UA Curry 3ZER0 2 Performance Review

Under Armour was very close to making one of the best $100 sneakers of 2018 with the Curry 3ZER0 2.

Traction on the Curry 3ZER0 2 is aggressive, rugged, and covers every direction you can think a basketball player would strike their foot for starts, stops, and changes of direction. I’ve said it before and I’ll say it again, Under Armour might be the best when it comes to traction on basketball shoes. The Curry 5 was a hiccup, but between the Curry 3ZER0 2 and the HOVR Havoc…man, both are great options.

Like the HOVR Havoc, I never had an issue with the Curry 3ZER0 2 indoors or outdoors. Nothing could really distract the outsole from its main job: providing great traction.

Micro G and Charged are used on the Curry 3ZER0 2, much like they had been used on the original Curry 3ZER0. This time around it felt like Under Armour really tried to cater to those that love court feel but dislike shoes that lack cushion.

The tooling here almost feels like a runner; the shoe starts thick in the rear and tapers off to the point where you almost feel like it’s just you, some rubber, and the court. It made for an interesting first few runs that I ended up really liking after testing was all said and done.

I will say that this still isn’t that OG Micro G that we all miss, but it’s still really comfortable. Yes, the HOVR Havoc is a bit more comfortable, but the 3ZER0 2 isn’t bad. If you liked the Curry 3, but wanted something slightly better then this is it. If I were to compare this setup to the original 3ZER0 then the original felt thicker, you sit higher off the ground in it for sure, and it also felt a little bouncier than the new iteration.

Now, if you’re comparing the 3ZER0 2 to the Curry 4 or Curry 5…well…there really is no comparison. This shoe has the cushion each of those lacked, without the loss of court feel.

Materials on the 3ZER0 2 are interesting. The shoe almost feels like a wetsuit for your feet, but the upper isn’t neoprene. Under Armour calls it a “molded maxprene upper with zonal restriction engineered from within for maximum comfort and breathability.”

All I know is that I really liked the 3ZER0 2’s upper and the way it wrapped around my foot. I recently completed the performance review on the Nike Kobe AD Exodus and one of my critiques was that the forefoot didn’t feel like it was warm and inviting. I prefer the upper of my basketball shoes to really hug and wrap around my foot, and the 3ZER0 2 offered exactly what I like.

Sometimes, when you have a shoe fit this close to the foot it ends up being a bit too restrictive for some, but the 3ZER0 2 doesn’t fit that description. It is snug but not suffocating. It’s like your favorite pair of compression shorts/pants. Yes, they’re tight, but it’s the type of tight you enjoy versus the kind that you loath.

The Curry 3ZER0 2 fits true to size and that is what I’d recommend. However, wide footers may not enjoy this one.

Its rubber outsole wraps up the forefoot a bit for containment and support while the materials really mold themselves around the foot. If you’re a wide footer and go up half a size to try and give your foot some breathing room then you may not get the support you need out of the upper construction — which is lacking support, but I’ll get into that in a bit.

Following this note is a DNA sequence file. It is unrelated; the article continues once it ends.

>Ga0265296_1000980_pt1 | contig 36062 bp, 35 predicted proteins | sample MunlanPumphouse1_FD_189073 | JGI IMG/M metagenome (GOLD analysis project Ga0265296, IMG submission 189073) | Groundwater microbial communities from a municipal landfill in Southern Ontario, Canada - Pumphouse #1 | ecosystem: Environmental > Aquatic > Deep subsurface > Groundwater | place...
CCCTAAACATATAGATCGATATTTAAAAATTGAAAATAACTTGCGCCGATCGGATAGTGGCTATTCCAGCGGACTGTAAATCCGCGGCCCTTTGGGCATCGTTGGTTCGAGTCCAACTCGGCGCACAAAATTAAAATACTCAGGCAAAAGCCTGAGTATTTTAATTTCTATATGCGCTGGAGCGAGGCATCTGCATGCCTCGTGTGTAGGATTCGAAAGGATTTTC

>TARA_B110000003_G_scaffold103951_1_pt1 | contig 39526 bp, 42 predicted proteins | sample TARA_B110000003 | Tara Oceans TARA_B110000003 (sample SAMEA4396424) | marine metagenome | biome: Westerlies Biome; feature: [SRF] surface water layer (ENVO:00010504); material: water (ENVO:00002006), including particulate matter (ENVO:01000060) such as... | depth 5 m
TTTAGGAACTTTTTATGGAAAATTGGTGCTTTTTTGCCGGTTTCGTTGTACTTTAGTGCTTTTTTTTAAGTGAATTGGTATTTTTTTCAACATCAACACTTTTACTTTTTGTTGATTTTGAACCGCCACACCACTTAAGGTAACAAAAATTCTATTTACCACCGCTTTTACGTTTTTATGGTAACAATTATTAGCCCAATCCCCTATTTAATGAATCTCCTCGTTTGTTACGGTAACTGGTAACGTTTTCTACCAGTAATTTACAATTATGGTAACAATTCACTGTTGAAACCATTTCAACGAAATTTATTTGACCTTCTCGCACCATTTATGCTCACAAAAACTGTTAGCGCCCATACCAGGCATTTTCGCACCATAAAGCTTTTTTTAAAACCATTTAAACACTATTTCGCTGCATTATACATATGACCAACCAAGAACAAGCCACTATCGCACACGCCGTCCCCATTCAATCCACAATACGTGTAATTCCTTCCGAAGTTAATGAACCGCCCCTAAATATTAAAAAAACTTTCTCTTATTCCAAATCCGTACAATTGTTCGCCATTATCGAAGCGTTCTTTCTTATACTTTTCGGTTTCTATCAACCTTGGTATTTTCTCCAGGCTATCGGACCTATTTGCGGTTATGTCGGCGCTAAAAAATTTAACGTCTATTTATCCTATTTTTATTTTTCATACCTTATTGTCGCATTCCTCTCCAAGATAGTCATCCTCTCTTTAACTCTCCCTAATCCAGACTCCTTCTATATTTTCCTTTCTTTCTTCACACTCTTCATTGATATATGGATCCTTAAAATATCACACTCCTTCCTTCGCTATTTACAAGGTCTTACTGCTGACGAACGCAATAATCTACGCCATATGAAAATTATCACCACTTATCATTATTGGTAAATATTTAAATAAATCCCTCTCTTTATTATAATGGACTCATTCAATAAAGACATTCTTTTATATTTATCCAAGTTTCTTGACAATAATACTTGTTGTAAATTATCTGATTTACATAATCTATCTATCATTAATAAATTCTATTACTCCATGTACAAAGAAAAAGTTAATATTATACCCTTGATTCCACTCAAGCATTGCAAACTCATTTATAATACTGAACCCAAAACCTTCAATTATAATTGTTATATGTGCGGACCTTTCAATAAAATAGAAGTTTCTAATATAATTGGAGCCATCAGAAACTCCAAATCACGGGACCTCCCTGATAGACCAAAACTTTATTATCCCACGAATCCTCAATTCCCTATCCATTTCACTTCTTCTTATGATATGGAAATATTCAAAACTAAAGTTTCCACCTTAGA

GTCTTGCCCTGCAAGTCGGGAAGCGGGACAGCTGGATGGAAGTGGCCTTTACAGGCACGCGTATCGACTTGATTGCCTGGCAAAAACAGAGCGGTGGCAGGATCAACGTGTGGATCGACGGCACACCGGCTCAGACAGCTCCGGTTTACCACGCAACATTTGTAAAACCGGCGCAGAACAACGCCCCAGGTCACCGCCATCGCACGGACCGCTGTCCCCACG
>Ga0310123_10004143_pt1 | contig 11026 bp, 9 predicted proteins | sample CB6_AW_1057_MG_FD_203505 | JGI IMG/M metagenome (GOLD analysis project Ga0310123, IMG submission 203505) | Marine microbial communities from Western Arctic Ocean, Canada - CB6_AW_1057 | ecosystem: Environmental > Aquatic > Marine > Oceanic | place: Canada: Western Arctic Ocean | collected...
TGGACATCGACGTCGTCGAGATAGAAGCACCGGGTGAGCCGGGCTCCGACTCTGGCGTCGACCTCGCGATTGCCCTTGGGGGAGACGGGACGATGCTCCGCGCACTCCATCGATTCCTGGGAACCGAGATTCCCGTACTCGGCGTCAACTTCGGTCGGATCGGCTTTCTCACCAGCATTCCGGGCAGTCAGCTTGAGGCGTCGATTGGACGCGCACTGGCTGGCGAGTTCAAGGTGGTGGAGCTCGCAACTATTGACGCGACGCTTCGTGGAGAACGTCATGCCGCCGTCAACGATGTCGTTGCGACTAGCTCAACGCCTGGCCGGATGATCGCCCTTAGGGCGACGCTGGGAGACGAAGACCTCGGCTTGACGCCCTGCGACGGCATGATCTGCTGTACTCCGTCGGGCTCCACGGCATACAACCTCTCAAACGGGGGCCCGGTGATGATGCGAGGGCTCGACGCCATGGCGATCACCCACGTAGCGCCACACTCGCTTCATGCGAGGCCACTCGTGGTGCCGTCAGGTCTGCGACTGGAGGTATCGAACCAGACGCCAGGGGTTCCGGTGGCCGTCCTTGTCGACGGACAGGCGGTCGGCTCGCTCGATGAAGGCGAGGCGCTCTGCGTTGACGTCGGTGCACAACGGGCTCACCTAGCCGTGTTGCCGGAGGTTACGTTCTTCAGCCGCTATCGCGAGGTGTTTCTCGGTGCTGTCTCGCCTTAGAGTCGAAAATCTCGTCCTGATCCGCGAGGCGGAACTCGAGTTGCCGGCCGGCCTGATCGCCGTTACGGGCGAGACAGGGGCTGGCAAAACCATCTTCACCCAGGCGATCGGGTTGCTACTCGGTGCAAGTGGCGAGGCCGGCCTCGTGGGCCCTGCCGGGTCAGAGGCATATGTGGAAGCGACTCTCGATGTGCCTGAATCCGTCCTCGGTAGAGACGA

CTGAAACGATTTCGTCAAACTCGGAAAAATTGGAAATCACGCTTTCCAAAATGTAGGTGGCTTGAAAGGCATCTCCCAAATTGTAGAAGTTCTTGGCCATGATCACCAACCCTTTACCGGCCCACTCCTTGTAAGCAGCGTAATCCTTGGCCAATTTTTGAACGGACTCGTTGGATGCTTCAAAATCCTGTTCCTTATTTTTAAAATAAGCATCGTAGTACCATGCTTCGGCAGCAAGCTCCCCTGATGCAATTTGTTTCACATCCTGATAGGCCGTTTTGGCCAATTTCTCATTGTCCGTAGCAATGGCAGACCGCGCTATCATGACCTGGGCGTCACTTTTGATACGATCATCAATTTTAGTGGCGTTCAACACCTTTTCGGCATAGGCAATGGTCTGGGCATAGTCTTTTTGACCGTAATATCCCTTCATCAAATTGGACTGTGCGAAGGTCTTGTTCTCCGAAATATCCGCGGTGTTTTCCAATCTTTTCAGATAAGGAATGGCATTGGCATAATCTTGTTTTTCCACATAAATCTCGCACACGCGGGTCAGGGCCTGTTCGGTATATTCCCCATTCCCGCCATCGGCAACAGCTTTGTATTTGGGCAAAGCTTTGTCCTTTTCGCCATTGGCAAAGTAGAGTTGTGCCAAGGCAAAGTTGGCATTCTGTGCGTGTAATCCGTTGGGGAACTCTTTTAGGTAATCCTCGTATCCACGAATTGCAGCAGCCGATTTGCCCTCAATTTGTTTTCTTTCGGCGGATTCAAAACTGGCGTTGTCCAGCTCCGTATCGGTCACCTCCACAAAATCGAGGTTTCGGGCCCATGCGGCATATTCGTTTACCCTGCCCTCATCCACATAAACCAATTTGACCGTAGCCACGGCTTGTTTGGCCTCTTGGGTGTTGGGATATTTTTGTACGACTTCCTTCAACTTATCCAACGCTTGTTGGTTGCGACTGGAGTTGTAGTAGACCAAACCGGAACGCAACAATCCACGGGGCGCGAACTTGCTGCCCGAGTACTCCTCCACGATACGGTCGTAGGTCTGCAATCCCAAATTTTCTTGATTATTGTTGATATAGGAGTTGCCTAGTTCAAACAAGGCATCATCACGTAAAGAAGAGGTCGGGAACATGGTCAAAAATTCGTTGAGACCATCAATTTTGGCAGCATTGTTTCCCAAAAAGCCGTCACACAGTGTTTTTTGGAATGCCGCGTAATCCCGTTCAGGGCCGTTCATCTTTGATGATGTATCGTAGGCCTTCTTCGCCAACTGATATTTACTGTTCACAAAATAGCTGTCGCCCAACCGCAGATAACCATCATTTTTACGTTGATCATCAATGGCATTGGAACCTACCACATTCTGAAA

Lockdown is more like locked in with the 3ZER0 2. Once you get your foot into the shoe, slightly difficult but not annoyingly difficult, then you’ll know what I mean. The 3ZER0 2 just sucks your feet into the shoe and then all you’re left with is lacing them around your foot-shape. The upper really takes care of everything else.

Much like the Kobe AD Exodus, this shoe has everything you need out of a shoe in terms of support…except one thing. The Kobe’s lacked torsional support and the 3ZER0 2 lacks a heel counter. Like, there isn’t one in there. I was surprised by this when I first got the shoe in-hand and was very skeptical with this area because it’s missing one of the most important aspects to heel/ankle support.

To be fair, I never had any ankle or rear support issues in the shoe. None at all. But I still feel there should be something there just in case. The upper and its giant nylon lacing that runs from one side of the shoe to the heel is what keeps your heel in place. There is also a small section of the midsole that comes up just a bit to try and make sure your foot doesn’t roll over the footbed, but c’mon. Shoes need a heel counter. I would have, at the very least, liked to have seen something similar to what was provided with the Curry 2. While that heel counter was thin and flexible, it still did what it had to do to keep your heel on the tooling. That should have been carried over to this model.

Again, I had not experienced any issues, but for added security and reassurance…put a heel counter in your shoes. Please.

With all that out of the way, the rest of the support features on the 3ZER0 2 were great — especially the forefoot outrigger section. As I mentioned earlier, the rubber outsole cages the midsole at the forefoot and wraps up to the upper material. This provided a ton of stability along with lateral support when needed. If you’re a forefoot-heavy player then I feel the 3ZER0 2 will be a great option for you. Land on a foot the wrong way though and you will really need a heel counter.

The Curry 3ZER0 2 was a nearly perfect shoe for Guards. Had it had a heel counter then it would have been — especially at the $100 price point.

Traction is its standout feature along with the fit. Forefoot stability and support are off the charts awesome in the 3ZER0 2. Heel support is, well, it isn’t really even lacking — it’s just plain missing. Head scratcher, I know.

As the 3ZER0 2 sits now, it’s a really good shoe that’s missing a major component. Had that component been there it would have been a great shoe. Period.

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